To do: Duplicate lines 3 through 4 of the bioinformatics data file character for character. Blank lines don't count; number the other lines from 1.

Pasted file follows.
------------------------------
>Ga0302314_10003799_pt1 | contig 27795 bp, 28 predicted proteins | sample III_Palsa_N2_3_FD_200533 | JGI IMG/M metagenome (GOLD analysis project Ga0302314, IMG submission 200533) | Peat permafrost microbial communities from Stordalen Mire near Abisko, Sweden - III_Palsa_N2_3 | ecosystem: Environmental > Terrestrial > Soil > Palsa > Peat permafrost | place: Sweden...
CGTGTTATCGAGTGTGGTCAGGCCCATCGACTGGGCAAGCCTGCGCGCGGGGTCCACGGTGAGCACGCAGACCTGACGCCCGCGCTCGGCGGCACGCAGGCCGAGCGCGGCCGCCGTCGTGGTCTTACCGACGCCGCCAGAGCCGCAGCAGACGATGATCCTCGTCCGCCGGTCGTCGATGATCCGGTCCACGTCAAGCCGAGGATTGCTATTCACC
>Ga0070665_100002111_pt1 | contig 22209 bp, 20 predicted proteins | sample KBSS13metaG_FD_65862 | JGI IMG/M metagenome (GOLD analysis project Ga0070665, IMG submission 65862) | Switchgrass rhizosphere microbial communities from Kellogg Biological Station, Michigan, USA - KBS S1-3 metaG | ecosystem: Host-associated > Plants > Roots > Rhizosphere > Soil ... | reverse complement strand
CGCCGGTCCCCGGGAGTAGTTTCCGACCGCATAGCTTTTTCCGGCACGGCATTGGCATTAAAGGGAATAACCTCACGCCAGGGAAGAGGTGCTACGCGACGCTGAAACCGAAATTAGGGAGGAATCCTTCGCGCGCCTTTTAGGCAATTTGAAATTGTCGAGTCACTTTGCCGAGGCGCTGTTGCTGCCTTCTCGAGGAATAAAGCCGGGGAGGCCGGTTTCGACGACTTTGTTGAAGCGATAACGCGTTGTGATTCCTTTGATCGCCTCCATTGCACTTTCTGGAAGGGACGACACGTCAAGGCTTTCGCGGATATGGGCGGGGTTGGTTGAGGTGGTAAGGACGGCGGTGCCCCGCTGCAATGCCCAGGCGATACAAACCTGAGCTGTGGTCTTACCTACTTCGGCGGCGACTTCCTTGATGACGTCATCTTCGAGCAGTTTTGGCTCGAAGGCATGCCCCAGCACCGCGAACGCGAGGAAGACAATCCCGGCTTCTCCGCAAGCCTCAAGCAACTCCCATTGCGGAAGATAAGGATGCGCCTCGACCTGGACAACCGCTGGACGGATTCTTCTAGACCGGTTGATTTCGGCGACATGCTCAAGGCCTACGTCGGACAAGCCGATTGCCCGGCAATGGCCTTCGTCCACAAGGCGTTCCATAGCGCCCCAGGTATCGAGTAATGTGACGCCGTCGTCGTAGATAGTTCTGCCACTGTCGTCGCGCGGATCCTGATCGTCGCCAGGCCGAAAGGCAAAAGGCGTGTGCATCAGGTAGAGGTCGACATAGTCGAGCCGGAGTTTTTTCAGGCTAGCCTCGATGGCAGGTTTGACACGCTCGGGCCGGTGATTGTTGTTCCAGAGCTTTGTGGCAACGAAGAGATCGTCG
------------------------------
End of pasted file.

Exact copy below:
>Ga0070665_100002111_pt1 | contig 22209 bp, 20 predicted proteins | sample KBSS13metaG_FD_65862 | JGI IMG/M metagenome (GOLD analysis project Ga0070665, IMG submission 65862) | Switchgrass rhizosphere microbial communities from Kellogg Biological Station, Michigan, USA - KBS S1-3 metaG | ecosystem: Host-associated > Plants > Roots > Rhizosphere > Soil ... | reverse complement strand
CGCCGGTCCCCGGGAGTAGTTTCCGACCGCATAGCTTTTTCCGGCACGGCATTGGCATTAAAGGGAATAACCTCACGCCAGGGAAGAGGTGCTACGCGACGCTGAAACCGAAATTAGGGAGGAATCCTTCGCGCGCCTTTTAGGCAATTTGAAATTGTCGAGTCACTTTGCCGAGGCGCTGTTGCTGCCTTCTCGAGGAATAAAGCCGGGGAGGCCGGTTTCGACGACTTTGTTGAAGCGATAACGCGTTGTGATTCCTTTGATCGCCTCCATTGCACTTTCTGGAAGGGACGACACGTCAAGGCTTTCGCGGATATGGGCGGGGTTGGTTGAGGTGGTAAGGACGGCGGTGCCCCGCTGCAATGCCCAGGCGATACAAACCTGAGCTGTGGTCTTACCTACTTCGGCGGCGACTTCCTTGATGACGTCATCTTCGAGCAGTTTTGGCTCGAAGGCATGCCCCAGCACCGCGAACGCGAGGAAGACAATCCCGGCTTCTCCGCAAGCCTCAAGCAACTCCCATTGCGGAAGATAAGGATGCGCCTCGACCTGGACAACCGCTGGACGGATTCTTCTAGACCGGTTGATTTCGGCGACATGCTCAAGGCCTACGTCGGACAAGCCGATTGCCCGGCAATGGCCTTCGTCCACAAGGCGTTCCATAGCGCCCCAGGTATCGAGTAATGTGACGCCGTCGTCGTAGATAGTTCTGCCACTGTCGTCGCGCGGATCCTGATCGTCGCCAGGCCGAAAGGCAAAAGGCGTGTGCATCAGGTAGAGGTCGACATAGTCGAGCCGGAGTTTTTTCAGGCTAGCCTCGATGGCAGGTTTGACACGCTCGGGCCGGTGATTGTTGTTCCAGAGCTTTGTGGCAACGAAGAGATCGTCG